'Speed Dating' For Jewish Singles

000422 jewish singles coffee bar love CBS/AP

The start of a long-lasting relationship could take only seven minutes of conversation in a coffee shop.

But during that span, the two people sitting across from each other can't talk about their jobs or where they live, and they can't give out their phone numbers.

Meet Speed Dating, a dating service for Jews who say they can't find a Jewish mate.

With seven minutes on the clock, pairs at each table fire questions at each other about goals, values and feelings on Israel, trying to gauge if the stranger is a soul mate.

"One minute," the rabbi calls out.

Then time is up, and they pick up their lattes, swap seats and start all over again.

Born of the idea that people are too busy to date and that intermarriage is among the greatest threats to Judaism, Speed Dating lets singles size up a pool of potential Jewish matches in less than an hour, then decide whether they want a full-length date.

Marsha Nemon, a massage therapist from Walled Lake, found herself at the back of Caribou Coffee one Sunday evening chatting with Sherman Laxer. Nemon, 43 and never married, said her mother passed along an ad for Speed Dating.

"I try not to try too many things, but this is a fresh idea," said Nemon, who didn't meet a match that Sunday.

The concept was developed by Aish HaTorah, an international Jewish outreach program, and pitched to chapters around the world. The first session was held in Los Angeles in March 1999 and already boasts one marriage.

Since the Birmingham Aish Center introduced the program to the Detroit area in January, there have been waiting lists to join the $10 Sunday night sessions, which are split into three age groups.

At the end of each seven-minute pairing, participants write down on a form whether they want to see a person again. Organizers match up the dates and call the participants with phone numbers. Sunday's session netted three full-length dates.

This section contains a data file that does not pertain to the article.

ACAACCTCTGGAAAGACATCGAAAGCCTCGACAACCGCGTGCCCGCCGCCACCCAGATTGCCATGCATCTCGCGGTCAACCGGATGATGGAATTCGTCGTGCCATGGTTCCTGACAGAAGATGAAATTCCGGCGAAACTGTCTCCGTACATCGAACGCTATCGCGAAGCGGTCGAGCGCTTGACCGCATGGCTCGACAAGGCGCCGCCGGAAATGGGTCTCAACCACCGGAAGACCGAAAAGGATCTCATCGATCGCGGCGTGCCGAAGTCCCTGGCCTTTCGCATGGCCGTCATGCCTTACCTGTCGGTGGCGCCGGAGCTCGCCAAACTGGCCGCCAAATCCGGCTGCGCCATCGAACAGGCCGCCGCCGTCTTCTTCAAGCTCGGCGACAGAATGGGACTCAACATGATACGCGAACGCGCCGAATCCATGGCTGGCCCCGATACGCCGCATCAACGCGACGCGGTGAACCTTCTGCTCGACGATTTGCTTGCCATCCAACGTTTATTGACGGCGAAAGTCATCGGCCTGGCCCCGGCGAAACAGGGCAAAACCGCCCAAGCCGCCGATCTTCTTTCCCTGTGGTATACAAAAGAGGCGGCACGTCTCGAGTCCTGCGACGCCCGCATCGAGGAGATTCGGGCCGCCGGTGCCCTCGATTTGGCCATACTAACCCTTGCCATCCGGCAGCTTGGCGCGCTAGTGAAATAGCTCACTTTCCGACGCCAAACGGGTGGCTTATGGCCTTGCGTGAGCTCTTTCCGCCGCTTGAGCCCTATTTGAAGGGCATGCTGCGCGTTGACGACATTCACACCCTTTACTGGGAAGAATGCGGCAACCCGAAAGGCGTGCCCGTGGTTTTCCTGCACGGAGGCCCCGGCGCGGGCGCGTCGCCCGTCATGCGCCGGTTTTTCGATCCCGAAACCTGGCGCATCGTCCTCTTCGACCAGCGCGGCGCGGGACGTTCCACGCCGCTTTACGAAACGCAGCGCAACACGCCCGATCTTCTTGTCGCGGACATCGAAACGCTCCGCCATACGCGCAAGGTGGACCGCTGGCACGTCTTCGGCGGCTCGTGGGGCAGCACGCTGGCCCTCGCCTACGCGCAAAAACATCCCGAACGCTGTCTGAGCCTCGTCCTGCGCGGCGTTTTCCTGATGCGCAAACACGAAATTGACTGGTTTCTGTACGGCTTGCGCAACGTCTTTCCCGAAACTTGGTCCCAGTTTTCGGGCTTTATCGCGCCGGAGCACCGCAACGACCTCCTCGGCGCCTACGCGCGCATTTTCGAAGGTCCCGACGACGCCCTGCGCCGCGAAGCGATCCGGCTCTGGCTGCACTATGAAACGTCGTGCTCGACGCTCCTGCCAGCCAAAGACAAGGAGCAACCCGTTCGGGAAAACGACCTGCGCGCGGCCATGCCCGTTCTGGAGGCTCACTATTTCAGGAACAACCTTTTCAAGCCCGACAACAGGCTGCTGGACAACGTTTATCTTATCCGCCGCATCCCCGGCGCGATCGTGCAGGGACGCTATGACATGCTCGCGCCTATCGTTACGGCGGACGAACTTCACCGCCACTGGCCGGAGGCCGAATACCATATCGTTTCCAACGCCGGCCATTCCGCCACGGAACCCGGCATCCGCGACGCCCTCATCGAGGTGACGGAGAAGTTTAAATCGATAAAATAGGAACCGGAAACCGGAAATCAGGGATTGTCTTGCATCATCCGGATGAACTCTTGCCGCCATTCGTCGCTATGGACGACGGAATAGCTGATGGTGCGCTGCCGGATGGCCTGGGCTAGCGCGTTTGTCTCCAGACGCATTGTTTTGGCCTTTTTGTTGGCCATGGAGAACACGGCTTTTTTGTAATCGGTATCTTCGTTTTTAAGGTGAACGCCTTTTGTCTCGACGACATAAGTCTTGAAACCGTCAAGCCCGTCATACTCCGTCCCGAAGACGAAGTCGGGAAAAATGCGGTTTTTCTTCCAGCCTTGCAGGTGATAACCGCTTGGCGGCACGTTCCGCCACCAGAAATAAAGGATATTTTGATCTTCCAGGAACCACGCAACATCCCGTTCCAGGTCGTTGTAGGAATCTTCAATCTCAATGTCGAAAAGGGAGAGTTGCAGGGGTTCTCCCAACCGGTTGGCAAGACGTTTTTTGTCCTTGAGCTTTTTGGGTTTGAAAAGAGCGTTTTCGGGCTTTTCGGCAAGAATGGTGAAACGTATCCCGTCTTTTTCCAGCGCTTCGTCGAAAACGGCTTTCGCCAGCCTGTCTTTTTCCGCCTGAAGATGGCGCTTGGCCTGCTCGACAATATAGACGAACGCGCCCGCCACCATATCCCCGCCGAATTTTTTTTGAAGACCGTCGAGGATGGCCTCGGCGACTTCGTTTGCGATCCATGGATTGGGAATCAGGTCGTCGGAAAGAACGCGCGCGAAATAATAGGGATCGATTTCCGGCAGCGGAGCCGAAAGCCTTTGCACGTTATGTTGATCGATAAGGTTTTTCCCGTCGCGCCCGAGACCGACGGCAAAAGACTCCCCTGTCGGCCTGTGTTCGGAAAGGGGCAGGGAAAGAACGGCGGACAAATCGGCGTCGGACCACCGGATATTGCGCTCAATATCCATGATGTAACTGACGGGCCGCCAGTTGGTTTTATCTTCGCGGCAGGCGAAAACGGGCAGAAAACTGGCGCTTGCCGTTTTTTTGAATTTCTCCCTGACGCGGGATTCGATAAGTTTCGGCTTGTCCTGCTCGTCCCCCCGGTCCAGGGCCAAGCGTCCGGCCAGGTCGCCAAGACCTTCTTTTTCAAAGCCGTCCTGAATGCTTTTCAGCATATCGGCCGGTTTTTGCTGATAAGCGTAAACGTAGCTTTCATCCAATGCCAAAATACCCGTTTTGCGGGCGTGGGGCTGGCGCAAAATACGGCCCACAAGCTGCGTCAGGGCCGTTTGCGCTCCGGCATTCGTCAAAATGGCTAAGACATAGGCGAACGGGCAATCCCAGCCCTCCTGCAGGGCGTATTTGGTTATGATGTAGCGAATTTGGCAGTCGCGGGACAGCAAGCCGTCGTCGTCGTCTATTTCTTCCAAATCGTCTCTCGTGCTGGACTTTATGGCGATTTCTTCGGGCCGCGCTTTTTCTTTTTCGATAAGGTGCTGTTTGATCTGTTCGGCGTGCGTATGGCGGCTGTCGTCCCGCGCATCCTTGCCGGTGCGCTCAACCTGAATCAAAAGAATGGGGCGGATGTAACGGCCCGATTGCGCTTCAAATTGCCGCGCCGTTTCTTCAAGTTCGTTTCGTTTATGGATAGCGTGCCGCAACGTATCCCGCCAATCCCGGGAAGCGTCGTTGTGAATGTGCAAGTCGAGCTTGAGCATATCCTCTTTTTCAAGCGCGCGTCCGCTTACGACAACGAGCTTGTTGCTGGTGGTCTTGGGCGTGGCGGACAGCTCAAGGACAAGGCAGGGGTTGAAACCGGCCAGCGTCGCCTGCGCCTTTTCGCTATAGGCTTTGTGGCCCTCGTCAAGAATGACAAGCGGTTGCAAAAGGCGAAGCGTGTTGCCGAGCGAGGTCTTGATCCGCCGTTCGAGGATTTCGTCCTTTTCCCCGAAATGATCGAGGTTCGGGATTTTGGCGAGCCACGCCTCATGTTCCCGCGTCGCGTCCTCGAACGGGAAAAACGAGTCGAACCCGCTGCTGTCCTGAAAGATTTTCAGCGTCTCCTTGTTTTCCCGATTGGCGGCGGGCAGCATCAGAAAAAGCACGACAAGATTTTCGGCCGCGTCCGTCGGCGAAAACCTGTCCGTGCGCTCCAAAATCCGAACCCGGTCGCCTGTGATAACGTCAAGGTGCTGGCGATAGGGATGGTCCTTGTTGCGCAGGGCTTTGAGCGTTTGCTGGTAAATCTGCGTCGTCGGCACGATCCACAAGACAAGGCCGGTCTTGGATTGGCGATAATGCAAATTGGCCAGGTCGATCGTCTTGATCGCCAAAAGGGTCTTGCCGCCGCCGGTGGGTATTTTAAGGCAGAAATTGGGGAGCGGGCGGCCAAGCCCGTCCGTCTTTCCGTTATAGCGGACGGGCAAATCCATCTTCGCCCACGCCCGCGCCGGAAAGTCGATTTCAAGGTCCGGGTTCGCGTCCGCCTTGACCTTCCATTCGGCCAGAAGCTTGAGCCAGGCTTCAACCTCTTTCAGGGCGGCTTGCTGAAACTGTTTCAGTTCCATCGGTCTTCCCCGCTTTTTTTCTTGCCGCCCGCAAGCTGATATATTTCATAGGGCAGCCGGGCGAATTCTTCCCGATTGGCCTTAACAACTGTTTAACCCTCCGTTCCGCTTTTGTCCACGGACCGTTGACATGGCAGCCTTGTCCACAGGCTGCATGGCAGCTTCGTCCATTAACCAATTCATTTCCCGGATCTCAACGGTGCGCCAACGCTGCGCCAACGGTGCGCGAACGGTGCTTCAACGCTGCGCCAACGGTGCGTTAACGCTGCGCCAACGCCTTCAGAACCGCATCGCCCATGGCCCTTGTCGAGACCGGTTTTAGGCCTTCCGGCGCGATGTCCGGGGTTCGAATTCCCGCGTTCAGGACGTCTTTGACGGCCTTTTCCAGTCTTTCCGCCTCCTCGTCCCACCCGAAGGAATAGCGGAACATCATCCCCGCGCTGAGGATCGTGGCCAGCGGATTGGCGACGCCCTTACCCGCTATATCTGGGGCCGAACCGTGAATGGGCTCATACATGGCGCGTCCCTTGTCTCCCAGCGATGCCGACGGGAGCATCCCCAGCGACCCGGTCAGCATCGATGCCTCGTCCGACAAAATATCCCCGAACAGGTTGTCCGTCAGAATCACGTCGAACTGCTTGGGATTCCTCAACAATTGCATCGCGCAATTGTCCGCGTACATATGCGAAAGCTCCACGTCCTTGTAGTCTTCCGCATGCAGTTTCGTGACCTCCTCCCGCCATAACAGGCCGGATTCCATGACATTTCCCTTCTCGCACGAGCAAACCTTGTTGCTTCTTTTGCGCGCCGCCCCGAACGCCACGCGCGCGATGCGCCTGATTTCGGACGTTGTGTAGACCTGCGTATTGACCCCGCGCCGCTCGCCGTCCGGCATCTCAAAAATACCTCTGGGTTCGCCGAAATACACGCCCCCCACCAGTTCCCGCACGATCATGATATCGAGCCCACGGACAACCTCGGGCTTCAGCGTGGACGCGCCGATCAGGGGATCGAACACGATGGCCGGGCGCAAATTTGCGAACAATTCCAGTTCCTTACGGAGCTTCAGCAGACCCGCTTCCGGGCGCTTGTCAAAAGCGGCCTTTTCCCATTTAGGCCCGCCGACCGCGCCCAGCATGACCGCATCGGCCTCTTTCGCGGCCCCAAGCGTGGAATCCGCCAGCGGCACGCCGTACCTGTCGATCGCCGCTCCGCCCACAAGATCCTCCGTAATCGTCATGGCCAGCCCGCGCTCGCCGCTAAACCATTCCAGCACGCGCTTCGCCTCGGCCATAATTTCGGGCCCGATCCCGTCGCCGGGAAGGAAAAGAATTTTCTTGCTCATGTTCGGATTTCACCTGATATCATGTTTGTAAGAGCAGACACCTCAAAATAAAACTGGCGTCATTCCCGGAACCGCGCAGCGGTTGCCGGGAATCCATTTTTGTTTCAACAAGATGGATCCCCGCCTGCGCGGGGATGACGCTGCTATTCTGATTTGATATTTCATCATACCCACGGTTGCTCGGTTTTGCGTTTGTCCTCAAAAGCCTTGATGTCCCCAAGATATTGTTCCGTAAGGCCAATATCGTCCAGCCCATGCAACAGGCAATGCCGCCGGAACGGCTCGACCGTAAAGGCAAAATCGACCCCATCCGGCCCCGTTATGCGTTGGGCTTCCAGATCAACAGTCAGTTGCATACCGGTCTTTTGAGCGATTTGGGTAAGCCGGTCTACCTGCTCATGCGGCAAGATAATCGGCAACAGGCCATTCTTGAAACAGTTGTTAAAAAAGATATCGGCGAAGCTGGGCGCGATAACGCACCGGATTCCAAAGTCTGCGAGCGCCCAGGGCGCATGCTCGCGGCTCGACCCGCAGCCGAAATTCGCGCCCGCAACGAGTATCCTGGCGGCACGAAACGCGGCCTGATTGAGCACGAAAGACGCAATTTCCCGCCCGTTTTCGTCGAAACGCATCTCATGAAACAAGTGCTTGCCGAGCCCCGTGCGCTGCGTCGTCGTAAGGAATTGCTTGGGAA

To help participants avoid discussing their jobs, organizers hand out a list of sample questions, such as, "How often do you speak with your parents?" and "What is your favorite Jewish tradition?"

The idea, said Rabbi Tzvi Hochstadt of the Birmingham Aish Center, is to assess if the person sitting across the table shares your life goals and feelings on religion.

Hochstadt, who leads the sessions, says the program has a 75 percent match rate.

"We are selling a Jewish date for when the bar scene gets old," said Hochstadt, who plans to attend a national conference next month in New York City to standardize the program and market it to other religions.

The emphasis on relationships stems from a concern that Jews ages 24 to 35 intermarry more than generations before them. The most recent national study of the Jewish population, conducted in 1990, found that 52 percent of Jews who married between 1985 and 1990 chose a non-Jewish partner according to the Council of Jewish Federations.

Josh Cane, a 24-year-old Web producer for the Detroit Jewish News, knows he wants to date Jewish women but said the hard part is finding them. There are 100,000 Jews in the Detroit area, according to a survey by the Jewish Federation of Metropolitan Detroit.

"It seems very nonthreatening, and it eliminates the awkwardness," Cane, who lives in Farmington Hills, told the Detroit Free Press for a story Saturday. "It's predetermined why you're there."

In the Detroit area, it tends to draw more women than men in older age groups. And there's always one participant who gets cold feet and doesn't show up, leaving an uneven number of people.


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